… well, maybe not murder… at least yet.
About murder and blueberry pies
And heroes and hells and bottomless wells
And lullabys, legends and lies.
Why am I quoting Shel Silverstein to you? Because last night was the first performance of nsshere‘s drama class, and the reviewer in me must speak.
The show? The show was blueberry pie. Sweet and tasty, with lots of juicy bits. It was a collection of Shel Silverstein poems, together with a performance of The Giving Tree, the famous co-dependency story everyone knows far too well. Alas, they didn’t include my favorite Shel Silverstein (the ABZ book), or even my favorite kids poem (see the end of this post). But it was great nonetheless. How did the kids do? I was very impressed. This was a collection of enthusiastic 11-13 year olds. They spoke clearly, cleanly, and projected. They conveyed emotion. They made the poems come alive. A few were silly, but for an initial drama performance of a new drama program, they were excellent. I look forward to them doing even better tonight.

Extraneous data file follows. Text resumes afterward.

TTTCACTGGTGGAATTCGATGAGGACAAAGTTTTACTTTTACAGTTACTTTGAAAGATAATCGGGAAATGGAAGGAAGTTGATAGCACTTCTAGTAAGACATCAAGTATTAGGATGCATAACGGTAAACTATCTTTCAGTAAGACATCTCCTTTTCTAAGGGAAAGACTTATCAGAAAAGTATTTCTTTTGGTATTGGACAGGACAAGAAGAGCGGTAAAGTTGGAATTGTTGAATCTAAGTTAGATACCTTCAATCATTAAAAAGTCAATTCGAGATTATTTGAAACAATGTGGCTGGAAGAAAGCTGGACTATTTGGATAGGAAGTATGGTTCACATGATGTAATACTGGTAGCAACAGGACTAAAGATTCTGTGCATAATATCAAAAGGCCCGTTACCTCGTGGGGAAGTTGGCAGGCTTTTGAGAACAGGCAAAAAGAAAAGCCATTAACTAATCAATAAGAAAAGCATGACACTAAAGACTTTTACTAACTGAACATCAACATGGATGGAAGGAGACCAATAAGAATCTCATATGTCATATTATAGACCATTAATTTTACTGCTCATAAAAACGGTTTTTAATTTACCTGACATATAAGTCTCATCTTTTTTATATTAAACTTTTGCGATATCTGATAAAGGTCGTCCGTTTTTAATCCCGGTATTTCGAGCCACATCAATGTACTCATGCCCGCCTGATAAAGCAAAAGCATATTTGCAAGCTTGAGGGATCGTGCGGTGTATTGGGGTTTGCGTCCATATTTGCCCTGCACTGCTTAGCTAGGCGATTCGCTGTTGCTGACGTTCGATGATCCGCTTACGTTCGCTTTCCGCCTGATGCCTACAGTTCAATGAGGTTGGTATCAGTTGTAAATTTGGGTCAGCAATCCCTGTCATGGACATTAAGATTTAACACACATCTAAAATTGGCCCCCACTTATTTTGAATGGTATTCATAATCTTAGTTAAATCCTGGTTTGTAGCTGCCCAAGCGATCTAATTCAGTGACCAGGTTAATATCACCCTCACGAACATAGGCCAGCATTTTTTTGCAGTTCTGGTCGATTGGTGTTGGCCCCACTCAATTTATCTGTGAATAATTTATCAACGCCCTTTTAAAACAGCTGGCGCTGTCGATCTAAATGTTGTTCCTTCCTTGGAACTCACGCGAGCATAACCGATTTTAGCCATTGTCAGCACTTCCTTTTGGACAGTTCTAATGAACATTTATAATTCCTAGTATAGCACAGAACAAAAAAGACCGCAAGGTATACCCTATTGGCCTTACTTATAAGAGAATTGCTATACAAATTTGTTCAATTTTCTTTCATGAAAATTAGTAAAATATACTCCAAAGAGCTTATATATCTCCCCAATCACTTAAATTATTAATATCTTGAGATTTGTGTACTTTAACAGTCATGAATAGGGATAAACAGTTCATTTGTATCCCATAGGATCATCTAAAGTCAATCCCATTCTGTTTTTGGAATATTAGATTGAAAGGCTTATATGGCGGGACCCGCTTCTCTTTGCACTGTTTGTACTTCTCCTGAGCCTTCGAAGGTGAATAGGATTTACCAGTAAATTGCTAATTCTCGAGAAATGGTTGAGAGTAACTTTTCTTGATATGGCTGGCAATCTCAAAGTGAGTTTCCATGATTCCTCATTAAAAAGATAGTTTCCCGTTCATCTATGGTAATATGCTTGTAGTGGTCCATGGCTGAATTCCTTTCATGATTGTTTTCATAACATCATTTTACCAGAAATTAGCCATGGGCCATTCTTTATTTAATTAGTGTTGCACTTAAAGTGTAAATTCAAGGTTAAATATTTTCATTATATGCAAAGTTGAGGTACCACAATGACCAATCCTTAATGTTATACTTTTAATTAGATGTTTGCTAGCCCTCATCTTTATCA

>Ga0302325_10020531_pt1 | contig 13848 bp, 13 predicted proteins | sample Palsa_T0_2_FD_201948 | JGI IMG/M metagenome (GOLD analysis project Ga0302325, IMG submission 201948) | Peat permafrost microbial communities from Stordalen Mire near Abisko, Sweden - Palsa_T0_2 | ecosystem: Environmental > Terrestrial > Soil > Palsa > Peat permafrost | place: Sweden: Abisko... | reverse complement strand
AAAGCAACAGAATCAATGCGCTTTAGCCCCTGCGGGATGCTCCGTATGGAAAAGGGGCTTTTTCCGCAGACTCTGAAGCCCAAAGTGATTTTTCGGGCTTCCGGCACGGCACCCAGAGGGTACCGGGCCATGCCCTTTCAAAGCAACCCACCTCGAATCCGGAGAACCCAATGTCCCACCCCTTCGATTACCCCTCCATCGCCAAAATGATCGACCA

So where does the murder and the hell come in? That, dear friends, is reserved for the school administration. They provided this program no support. There wasn’t an article promoting it in the school newsletter (but they did promote the band and pep squad). There wasn’t anyone videotaping the program (but they do video the band and pep squad). There was no one from the administration there last night to encourage the students, tell them how proud the school was of them. I’m sorry, but I think that is the role of the principal and vice-p’s: build that school spirit, make the students want to come to school and enjoy learning. You don’t promote some programs and not others. Here you had a bunch of kids bonding, doing excellent work, learning skills that will serve them well in real-life even if they don’t go into the LA Media world — for the public speaking skills are critical in every field. They should be encouraging these kids, and I know there was disappointment that the administration wasn’t there.
Today, the drama class is doing presentations for the entire school. Tonight is the last performance. I have written a note to the one administrator’s address I could find on the web. Let’s see if they redeem themselves this evening.
Oh, and my favorite Shel Silverstein poem?
Said the old man, “I do that, too.”
The little boy whispered, “I wet my pants.”
“I do that too,” laughed the little old man.
Said the little boy, “I often cry.”
The old man nodded, “So do I.”
“But worst of all,” said the boy, “it seems
Grown-ups don’t pay attention to me.”
And he felt the warmth of a wrinkled old hand.
“I know what you mean,” said the little old man.